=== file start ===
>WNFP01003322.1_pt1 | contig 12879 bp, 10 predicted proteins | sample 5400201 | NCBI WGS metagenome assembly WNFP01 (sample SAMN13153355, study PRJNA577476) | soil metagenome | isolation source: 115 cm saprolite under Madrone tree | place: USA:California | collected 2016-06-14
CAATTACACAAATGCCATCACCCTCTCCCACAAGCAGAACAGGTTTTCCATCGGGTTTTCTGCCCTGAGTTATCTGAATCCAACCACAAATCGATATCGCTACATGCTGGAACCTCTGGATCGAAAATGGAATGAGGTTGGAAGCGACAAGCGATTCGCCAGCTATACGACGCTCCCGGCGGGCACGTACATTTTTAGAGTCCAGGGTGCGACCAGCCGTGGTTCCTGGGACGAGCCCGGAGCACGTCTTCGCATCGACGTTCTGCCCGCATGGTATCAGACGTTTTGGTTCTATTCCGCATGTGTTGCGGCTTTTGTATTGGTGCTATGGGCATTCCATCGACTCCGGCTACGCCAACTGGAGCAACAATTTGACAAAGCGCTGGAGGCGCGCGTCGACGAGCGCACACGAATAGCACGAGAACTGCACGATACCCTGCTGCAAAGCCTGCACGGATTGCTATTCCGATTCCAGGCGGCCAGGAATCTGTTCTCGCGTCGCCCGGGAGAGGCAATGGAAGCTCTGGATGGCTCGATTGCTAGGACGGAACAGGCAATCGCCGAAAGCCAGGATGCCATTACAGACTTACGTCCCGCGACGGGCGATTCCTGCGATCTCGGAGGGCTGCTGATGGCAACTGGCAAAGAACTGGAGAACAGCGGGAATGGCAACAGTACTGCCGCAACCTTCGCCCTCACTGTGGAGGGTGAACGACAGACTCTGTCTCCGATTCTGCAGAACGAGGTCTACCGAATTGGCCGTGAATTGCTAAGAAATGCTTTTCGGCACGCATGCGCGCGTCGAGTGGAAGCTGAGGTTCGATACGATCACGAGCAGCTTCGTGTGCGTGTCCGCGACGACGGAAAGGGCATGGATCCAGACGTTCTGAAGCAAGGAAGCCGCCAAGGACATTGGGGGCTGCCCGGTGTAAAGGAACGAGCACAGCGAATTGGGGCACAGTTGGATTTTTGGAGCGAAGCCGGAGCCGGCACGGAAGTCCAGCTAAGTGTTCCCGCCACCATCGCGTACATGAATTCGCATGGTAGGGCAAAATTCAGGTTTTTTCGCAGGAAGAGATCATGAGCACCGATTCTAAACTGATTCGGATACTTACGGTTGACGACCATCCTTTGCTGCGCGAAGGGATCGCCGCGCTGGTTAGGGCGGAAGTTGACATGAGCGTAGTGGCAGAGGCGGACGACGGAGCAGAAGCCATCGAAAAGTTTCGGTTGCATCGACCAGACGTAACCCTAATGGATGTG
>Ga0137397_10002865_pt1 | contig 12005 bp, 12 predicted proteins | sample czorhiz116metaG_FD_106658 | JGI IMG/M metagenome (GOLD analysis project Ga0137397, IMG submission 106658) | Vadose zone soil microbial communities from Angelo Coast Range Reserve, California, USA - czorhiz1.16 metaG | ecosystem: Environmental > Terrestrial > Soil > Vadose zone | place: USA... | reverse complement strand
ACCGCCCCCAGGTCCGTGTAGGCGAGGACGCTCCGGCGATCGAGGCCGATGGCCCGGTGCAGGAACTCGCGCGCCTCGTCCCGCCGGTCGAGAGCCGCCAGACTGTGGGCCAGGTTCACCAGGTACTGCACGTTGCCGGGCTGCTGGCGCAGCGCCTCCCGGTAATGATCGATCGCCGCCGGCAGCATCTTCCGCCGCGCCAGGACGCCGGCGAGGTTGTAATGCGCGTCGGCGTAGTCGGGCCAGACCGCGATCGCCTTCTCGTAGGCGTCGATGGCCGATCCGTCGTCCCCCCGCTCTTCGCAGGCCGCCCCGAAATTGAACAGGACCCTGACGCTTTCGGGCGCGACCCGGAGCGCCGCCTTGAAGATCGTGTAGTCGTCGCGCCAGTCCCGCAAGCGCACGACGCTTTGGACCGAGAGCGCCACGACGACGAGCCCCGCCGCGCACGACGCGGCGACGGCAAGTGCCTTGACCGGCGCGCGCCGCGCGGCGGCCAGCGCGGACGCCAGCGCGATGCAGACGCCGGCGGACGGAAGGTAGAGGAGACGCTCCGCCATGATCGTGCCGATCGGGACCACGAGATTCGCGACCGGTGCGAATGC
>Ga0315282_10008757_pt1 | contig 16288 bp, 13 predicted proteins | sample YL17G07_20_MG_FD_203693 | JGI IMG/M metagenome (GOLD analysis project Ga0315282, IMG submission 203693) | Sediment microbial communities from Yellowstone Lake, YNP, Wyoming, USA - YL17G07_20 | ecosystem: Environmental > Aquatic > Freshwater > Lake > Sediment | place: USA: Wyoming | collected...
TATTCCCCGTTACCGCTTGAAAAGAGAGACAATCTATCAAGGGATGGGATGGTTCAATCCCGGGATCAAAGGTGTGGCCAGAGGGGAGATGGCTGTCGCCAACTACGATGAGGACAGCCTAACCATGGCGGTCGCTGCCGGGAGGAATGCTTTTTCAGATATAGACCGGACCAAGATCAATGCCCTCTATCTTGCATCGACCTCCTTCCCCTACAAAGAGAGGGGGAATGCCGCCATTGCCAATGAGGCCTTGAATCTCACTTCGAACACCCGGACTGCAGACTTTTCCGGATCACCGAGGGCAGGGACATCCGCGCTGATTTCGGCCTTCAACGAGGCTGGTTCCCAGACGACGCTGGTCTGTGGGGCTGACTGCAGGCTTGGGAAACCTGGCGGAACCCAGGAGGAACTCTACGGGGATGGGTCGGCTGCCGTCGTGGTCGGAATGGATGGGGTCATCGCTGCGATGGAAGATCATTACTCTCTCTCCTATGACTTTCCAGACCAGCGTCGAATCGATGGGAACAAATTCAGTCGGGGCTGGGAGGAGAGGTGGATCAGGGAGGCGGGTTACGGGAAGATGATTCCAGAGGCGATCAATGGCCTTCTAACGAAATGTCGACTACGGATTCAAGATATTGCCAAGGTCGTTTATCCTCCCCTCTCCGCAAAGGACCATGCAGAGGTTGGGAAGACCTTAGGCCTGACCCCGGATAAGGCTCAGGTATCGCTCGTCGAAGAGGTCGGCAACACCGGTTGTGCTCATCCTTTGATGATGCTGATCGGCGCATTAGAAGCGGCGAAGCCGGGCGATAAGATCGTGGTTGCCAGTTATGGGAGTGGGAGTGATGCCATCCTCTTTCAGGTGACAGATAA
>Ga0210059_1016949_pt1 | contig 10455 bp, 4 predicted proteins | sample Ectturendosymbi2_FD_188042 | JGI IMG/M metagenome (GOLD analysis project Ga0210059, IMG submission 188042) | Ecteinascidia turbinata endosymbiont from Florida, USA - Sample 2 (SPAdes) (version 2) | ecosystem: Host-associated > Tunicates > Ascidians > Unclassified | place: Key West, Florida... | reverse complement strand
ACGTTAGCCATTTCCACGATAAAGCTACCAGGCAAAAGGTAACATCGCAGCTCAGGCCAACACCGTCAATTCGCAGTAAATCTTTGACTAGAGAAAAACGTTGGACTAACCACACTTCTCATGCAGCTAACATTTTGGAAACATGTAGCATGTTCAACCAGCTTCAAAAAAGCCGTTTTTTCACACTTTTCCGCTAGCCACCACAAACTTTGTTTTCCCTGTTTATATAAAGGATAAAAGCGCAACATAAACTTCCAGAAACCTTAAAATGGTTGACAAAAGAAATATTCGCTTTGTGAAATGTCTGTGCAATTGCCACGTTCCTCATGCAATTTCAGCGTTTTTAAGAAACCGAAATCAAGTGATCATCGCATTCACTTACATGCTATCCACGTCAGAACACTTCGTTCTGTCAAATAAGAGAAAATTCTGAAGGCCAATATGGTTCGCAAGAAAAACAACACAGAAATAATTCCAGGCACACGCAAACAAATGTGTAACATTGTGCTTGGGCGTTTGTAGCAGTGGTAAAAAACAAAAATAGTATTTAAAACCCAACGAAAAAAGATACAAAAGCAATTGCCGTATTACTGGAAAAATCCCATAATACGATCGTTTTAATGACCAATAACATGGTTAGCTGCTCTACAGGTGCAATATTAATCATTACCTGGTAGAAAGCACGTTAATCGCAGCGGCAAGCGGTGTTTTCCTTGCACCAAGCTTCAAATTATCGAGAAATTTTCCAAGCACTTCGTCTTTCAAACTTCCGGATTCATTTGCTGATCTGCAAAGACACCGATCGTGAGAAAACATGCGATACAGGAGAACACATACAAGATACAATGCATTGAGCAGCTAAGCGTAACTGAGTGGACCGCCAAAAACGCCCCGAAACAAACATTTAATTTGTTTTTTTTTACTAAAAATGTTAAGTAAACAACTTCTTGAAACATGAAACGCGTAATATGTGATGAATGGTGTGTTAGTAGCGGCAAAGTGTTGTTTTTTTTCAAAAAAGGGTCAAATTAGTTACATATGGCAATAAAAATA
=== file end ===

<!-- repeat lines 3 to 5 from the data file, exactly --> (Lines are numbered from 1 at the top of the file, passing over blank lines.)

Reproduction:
>Ga0137397_10002865_pt1 | contig 12005 bp, 12 predicted proteins | sample czorhiz116metaG_FD_106658 | JGI IMG/M metagenome (GOLD analysis project Ga0137397, IMG submission 106658) | Vadose zone soil microbial communities from Angelo Coast Range Reserve, California, USA - czorhiz1.16 metaG | ecosystem: Environmental > Terrestrial > Soil > Vadose zone | place: USA... | reverse complement strand
ACCGCCCCCAGGTCCGTGTAGGCGAGGACGCTCCGGCGATCGAGGCCGATGGCCCGGTGCAGGAACTCGCGCGCCTCGTCCCGCCGGTCGAGAGCCGCCAGACTGTGGGCCAGGTTCACCAGGTACTGCACGTTGCCGGGCTGCTGGCGCAGCGCCTCCCGGTAATGATCGATCGCCGCCGGCAGCATCTTCCGCCGCGCCAGGACGCCGGCGAGGTTGTAATGCGCGTCGGCGTAGTCGGGCCAGACCGCGATCGCCTTCTCGTAGGCGTCGATGGCCGATCCGTCGTCCCCCCGCTCTTCGCAGGCCGCCCCGAAATTGAACAGGACCCTGACGCTTTCGGGCGCGACCCGGAGCGCCGCCTTGAAGATCGTGTAGTCGTCGCGCCAGTCCCGCAAGCGCACGACGCTTTGGACCGAGAGCGCCACGACGACGAGCCCCGCCGCGCACGACGCGGCGACGGCAAGTGCCTTGACCGGCGCGCGCCGCGCGGCGGCCAGCGCGGACGCCAGCGCGATGCAGACGCCGGCGGACGGAAGGTAGAGGAGACGCTCCGCCATGATCGTGCCGATCGGGACCACGAGATTCGCGACCGGTGCGAATGC
>Ga0315282_10008757_pt1 | contig 16288 bp, 13 predicted proteins | sample YL17G07_20_MG_FD_203693 | JGI IMG/M metagenome (GOLD analysis project Ga0315282, IMG submission 203693) | Sediment microbial communities from Yellowstone Lake, YNP, Wyoming, USA - YL17G07_20 | ecosystem: Environmental > Aquatic > Freshwater > Lake > Sediment | place: USA: Wyoming | collected...